Still sharp at 95 years of age, he recalled the exciting days of his youth with great fondness.

Born into a family with a literary tradition, Tran Bang left home when he was 20 to join the war as a member of a team of Cheo (a form of musical theatre traditionally performed by peasants in northern Vietnam).



Prof Tran Bang



Trained in the Han Chinese script, he’s also fluent in French, German, English, and Russian. Having penned many dramas with storylines taken from the tragic yet victorious Dien Bien Phu battle over the French in 1954, he feels his education has been put to good use.

“I was just over 20 years of age,” he recalled. “We travelled all the time, performing in different places each night along dirt roads in Yen Bai Province and other places in the resistance region. We mainly performed for volunteer supplies transporters, road builders and truck drivers on their way to the front, as well as wounded soldiers returning to the rear.”

“After a year in the jungle, I had caught malaria and was so weak I could barely carry my own backpack including rice ration. We used to sleep wherever we could. It was terrible to sleep in the open air in the forest during winter.”

The old actor’s eyes light up at the memories.

“Mai Khanh, Thai Vy, and I trained others and also performed,” he says. “I was the leader of the group, while Thai Vy was in charge of choreography and song writing, and Mai Khanh composed and sang both traditional and contemporary songs. I knew theatre and folk music, so we could do many different things.”

“We performed every night. We also taught rural people how to dance and sing, and organised festivals with non-professional teams. We wrote scripts and were the actors as well.”

Memories of the war of resistance and his youth come rushing back.

“The best people to perform in front of were the food supply teams, because there were so many people,” he remembers.

“Every time we performed for the drivers, it was at night. As team leader, I was allowed to sit in the cabin with the driver. There was one time when our vehicle was on a perilous, winding road with mountains on one side and a precipice on the other, but the driver just kept singing while others kept sleeping.”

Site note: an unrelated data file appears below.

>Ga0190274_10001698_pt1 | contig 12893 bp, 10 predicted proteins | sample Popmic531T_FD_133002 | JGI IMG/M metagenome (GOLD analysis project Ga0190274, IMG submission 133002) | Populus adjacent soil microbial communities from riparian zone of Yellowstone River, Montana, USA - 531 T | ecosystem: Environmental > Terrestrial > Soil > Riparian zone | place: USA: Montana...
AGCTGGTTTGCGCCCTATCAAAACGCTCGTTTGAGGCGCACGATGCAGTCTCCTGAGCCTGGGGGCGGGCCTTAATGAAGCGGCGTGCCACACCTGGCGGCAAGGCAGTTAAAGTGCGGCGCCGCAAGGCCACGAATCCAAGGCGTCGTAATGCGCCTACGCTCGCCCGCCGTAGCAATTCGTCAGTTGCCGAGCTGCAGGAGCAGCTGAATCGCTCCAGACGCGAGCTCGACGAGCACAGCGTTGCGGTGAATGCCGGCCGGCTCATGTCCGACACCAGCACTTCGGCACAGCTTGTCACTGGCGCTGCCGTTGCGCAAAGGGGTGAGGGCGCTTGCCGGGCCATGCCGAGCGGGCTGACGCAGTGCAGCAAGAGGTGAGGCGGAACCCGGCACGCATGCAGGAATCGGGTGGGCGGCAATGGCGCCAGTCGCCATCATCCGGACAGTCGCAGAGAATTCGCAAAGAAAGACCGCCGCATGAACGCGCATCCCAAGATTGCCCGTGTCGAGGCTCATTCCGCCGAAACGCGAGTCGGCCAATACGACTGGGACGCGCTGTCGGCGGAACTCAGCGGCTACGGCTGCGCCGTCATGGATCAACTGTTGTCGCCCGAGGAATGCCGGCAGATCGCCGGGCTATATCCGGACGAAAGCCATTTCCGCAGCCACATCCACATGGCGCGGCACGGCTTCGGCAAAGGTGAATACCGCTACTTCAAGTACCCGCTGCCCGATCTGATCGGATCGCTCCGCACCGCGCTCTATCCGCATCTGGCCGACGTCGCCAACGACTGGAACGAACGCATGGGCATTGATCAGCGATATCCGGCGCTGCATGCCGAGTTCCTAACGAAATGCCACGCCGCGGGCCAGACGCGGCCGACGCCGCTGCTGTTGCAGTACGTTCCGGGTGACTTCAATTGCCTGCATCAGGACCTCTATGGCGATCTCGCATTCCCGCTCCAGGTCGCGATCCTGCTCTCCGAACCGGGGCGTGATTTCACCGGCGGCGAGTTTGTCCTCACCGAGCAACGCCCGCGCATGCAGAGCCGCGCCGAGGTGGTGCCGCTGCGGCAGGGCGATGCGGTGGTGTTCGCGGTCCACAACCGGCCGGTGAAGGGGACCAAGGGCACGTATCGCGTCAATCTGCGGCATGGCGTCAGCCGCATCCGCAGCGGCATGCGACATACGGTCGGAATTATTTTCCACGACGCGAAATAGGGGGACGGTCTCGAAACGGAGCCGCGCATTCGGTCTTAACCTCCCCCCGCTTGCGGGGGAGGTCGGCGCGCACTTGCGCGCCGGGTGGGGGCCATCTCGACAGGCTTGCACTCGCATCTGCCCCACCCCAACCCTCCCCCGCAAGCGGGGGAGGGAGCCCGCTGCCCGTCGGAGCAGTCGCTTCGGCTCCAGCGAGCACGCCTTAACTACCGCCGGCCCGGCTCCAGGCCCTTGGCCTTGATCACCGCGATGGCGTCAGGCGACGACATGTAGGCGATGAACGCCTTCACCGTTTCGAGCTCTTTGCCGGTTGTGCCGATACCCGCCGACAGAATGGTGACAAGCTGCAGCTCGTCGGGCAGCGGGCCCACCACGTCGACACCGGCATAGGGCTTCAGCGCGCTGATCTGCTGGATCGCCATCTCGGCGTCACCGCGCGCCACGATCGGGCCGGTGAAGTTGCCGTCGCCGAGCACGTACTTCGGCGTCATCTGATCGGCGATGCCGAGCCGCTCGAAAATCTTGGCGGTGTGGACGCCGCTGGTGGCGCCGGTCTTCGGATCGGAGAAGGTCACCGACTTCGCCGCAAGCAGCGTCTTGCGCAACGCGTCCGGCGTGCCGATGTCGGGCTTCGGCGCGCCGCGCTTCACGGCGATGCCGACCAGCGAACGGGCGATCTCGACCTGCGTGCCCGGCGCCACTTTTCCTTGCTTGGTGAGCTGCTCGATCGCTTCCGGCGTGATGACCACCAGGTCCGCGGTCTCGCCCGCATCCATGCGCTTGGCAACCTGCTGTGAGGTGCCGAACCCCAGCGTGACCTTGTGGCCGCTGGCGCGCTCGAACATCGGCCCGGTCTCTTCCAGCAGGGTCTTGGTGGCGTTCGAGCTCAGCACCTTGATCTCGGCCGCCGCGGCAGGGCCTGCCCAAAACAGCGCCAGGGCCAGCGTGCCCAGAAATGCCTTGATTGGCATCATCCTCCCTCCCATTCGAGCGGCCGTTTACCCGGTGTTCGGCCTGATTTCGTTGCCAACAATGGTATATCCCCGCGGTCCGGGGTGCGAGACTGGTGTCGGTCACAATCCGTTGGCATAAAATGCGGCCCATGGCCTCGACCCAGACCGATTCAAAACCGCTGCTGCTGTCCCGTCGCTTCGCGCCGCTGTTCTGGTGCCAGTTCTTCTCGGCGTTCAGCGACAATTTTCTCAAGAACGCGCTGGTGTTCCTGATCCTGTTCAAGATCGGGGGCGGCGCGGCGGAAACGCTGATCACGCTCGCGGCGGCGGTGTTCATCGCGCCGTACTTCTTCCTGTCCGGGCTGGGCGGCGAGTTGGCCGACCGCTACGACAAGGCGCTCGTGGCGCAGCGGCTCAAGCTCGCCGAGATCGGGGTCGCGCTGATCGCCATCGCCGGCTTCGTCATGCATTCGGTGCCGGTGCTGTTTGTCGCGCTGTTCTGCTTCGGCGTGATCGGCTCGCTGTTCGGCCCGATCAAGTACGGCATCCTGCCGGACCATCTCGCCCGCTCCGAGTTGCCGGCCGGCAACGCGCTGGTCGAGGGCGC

“I met thousands of young volunteers, from Thanh Hoa, Thai Binh, and Nam Dinh provinces, as well as ethnic minority people from the northwestern mountains. We sang and danced to brighten up their days. I still remember one time we carried sacks of rice to a ferry station on Road 6. It was a dark, muddy, and wet time deep in the jungle, but we had fun and we were fighting.”

Fall and rise of Cheo

“Hanoi was unimaginably miserable from famine in 1945 under the French and Japanese rule,” Tran Bang goes on.

“Carts loaded with dead people went along the streets every day. I still remember the sight of unburied bodies scorched by the sun. Dogs dragged around some of the corpses. In the countryside many hungry people deserted their villages. The famine resulted in the Cheo teams in the villages falling apart. The popular theatre was almost wiped out.”

The Central People’s Ensemble was established, gathering together famous actors and actresses, to entertain people in the resistance zone.

In the spring of 1953, at Tan Trao in Tuyen Quang Province, north of Hanoi, Tran Bang wrote his first Cheo script and worked with artists Nam Ngu and Diu Huong to set up a performance of Sister Tram, the first modern Cheo play. President Ho Chí Minh and other party and state leaders were at the premiere.

“I was fortunate to make the first successful Cheo play that was praised by President Ho Chí Minh,” Bang said.

“It was more by accident than by design, because I knew little of Cheo. President Ho liked it simply because the singing was so beautiful, but back then no one bothered to produce Cheo plays. My seniors at that time told me that the traditional musical theatre is a national treasure and that I should devote my career to preserve it.”